Love marriages, in contrast, are just that, based on love that you find before committing to one another. Hubby Dearest and I met at university, and the feelings we had for each other were so strong, we knew we wanted to spend forever together. We fell in love. We were just lucky that we hailed from the same backgrounds, so that wasn’t an obstacle we had to overcome.
In other similar situations, you get that old chestnut, you can’t help who you fall in love with, and it’s true. Your heart doesn’t ask lots of probing questions before giving itself to someone. I’ve had it in my own family. We have mixed caste/race marriages, and luckily, they are all going strong. True some had rocky starts, because of others perceptions of the ‘wrong’ partner, but love held strong.
Love is key to being together, but you have to have other aspects of your life, and thinking in sync too, for marriage to be a success. The divorce rates for love marriages are so much higher than those for arranged marriages. Granted, there were, and are many women stuck in arranged marriages, from the older generations, who in this day and age would have been able to walk away from it, but it wasn’t the done thing. They came from that generation, ‘if something’s broke we try to fix it, not like today, when you chuck it away and get another’. But with many love marriages, couples have got carried away with the emotions, and once married, especially within Indian families, the responsibilities of being a bride within a family, not just in a couple, can put immense pressure on a relationship.
Nowadays most couples do meet themselves, partners are chosen, and they are older, girls are more independant, career women, who don’t expect the ‘daughter-in-law’ tag, alongside the wife one, to carry such importance. But, you know what, it does. In an Indian family, a daughter-in-law has many responsibilities, and they can be taken care of, living within an extended family, or with the couple living apart, as long as everyone’s expectations are laid out in the open from the beginning.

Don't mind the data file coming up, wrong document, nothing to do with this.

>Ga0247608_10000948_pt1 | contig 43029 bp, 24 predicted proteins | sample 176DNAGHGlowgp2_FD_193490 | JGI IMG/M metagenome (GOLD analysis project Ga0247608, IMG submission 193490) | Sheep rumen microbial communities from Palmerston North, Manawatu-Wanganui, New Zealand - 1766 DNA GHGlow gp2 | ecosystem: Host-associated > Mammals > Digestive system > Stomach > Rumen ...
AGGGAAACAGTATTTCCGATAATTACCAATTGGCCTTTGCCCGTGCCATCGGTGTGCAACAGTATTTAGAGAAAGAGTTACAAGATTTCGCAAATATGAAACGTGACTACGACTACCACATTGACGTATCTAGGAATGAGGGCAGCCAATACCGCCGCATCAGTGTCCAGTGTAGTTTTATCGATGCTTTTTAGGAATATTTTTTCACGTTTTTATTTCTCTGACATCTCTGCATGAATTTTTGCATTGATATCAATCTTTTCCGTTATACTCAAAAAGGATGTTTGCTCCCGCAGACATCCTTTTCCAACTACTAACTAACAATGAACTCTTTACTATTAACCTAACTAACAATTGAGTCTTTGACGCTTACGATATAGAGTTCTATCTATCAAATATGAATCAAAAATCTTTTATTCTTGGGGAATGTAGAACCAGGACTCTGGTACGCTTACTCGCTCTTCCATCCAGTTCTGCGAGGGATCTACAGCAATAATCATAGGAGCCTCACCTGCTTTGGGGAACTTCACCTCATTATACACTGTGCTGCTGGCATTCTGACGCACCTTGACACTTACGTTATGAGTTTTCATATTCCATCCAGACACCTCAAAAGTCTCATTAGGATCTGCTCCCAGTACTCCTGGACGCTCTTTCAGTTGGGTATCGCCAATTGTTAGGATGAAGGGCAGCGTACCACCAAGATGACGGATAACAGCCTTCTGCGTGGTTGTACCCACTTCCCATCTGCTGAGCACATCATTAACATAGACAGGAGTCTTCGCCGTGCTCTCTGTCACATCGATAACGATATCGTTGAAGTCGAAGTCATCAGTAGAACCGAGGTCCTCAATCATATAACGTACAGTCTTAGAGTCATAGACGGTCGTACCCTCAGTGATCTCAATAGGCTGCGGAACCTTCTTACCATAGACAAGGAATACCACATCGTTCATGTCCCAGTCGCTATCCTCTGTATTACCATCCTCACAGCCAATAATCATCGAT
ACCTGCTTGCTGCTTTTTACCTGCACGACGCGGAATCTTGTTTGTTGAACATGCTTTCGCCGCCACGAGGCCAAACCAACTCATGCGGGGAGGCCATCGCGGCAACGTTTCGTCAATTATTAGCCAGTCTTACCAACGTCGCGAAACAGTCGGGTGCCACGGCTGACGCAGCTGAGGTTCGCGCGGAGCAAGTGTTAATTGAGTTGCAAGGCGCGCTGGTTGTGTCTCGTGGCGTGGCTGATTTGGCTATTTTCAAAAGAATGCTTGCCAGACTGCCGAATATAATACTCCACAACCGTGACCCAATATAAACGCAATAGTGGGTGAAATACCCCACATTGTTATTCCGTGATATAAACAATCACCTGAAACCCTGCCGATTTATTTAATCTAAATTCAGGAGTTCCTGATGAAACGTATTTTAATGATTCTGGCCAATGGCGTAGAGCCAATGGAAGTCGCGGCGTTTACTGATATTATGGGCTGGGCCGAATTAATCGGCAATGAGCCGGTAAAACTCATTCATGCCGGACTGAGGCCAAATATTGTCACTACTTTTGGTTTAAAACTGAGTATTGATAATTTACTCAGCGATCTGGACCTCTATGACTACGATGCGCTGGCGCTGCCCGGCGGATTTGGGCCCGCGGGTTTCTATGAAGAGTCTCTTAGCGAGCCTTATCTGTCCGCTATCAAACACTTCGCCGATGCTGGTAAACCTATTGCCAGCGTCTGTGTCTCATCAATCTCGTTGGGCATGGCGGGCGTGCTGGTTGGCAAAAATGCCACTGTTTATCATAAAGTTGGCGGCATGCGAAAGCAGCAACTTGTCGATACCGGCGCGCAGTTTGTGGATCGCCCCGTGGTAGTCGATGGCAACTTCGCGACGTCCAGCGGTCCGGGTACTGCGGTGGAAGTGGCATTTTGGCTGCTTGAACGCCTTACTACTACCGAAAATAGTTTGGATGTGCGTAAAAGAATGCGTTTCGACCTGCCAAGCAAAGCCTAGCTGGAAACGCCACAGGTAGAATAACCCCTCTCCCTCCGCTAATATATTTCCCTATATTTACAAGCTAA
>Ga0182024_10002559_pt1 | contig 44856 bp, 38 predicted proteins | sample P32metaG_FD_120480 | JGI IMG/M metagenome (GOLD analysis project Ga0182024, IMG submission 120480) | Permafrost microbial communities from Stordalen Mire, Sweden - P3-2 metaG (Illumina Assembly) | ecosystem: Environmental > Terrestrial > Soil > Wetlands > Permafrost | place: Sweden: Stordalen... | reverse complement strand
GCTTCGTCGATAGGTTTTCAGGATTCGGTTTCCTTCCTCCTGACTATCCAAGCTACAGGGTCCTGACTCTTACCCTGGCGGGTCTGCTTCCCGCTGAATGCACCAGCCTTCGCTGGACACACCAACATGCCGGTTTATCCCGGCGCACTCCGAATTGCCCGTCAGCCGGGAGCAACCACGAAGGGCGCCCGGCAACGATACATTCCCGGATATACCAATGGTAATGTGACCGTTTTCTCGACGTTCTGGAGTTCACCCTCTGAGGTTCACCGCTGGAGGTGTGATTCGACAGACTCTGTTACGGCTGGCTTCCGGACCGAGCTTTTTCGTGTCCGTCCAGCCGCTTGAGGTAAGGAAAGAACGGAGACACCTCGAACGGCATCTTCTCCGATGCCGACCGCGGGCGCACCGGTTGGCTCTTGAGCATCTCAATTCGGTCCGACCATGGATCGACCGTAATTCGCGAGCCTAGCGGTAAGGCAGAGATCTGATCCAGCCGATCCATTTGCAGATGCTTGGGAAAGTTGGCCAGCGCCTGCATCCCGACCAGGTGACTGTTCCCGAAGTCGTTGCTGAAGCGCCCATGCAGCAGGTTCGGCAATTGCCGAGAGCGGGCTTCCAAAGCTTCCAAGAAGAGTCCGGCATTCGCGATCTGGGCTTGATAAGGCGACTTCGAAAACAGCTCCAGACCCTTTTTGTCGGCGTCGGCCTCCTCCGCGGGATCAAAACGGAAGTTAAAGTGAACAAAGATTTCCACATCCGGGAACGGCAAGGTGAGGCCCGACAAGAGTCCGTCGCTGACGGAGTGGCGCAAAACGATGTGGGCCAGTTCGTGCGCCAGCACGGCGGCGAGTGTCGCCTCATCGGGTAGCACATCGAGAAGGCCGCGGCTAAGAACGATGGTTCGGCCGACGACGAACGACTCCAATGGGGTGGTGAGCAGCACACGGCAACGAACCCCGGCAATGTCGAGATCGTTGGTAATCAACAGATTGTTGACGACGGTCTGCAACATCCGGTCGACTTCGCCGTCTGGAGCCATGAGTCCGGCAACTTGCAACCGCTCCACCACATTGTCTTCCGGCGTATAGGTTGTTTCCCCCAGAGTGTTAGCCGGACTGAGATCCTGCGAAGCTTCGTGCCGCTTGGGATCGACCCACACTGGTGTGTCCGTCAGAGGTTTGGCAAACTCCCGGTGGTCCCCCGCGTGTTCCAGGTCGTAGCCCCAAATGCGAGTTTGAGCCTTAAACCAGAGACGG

I’ve heard it countless times, young newly wed brides, commenting on living with their in-laws, and how they can’t wait to get their own place and space. This is because we have grown up within a Western environment, and our expectations are somewhat confused. East/West mix. We want the best of both worlds. And you can do it. But it takes time.
My own parents had an arranged marriage, as did my in laws, and most Indians in their generation too. They have so much love in their marriage, a love that developed after marriage, not before. My mum and pops kind of knew of each other before marriage. They lived in the same area in Kenya, and it was agreed that their families should link up via their marriage. It wasn’t easy by any means. My mums family was pretty educated, my pops was educated but not many of the girls in the family were. But mum still mixed in with them, and did what was necessary, to create a happy home. They are alone now, at home, I’m married in my own home, and my brother is married and settled in Finland, but they are happy.
They always said that for my brother and I, it was our choice. If we wanted an arranged marriage, then fine, but if it was to be love, then fine too. After all we were choosing our life partner. It’s only right that we choose the right person to spend the rest of our lives with. And we’ve done it too. Chosen love over anything else, but we knew there were family expectations, which we have tried hard to fulfil. We’ve lived with the family, provided the heirs, and now are in our own home, but still we keep our link with the family. It’s important.
So you know, I don’t know which is better, to be honest. I’ve seen success and failure in both. But the key, I think is respect for each other. And each other’s families. Compromise is important, especially with Indian marriages. But for those girls out there, never lose yourself. Sometimes we have to change a little, to make things work. It seems to be expected, in our culture. But don’t change so much that you can’t recognise the woman you once were.
Going back to Lil Man, I said to Hubby Dearest, I think that he will definitely be one who needs a girlfriend first, arranged marriages are soooo not it for him!!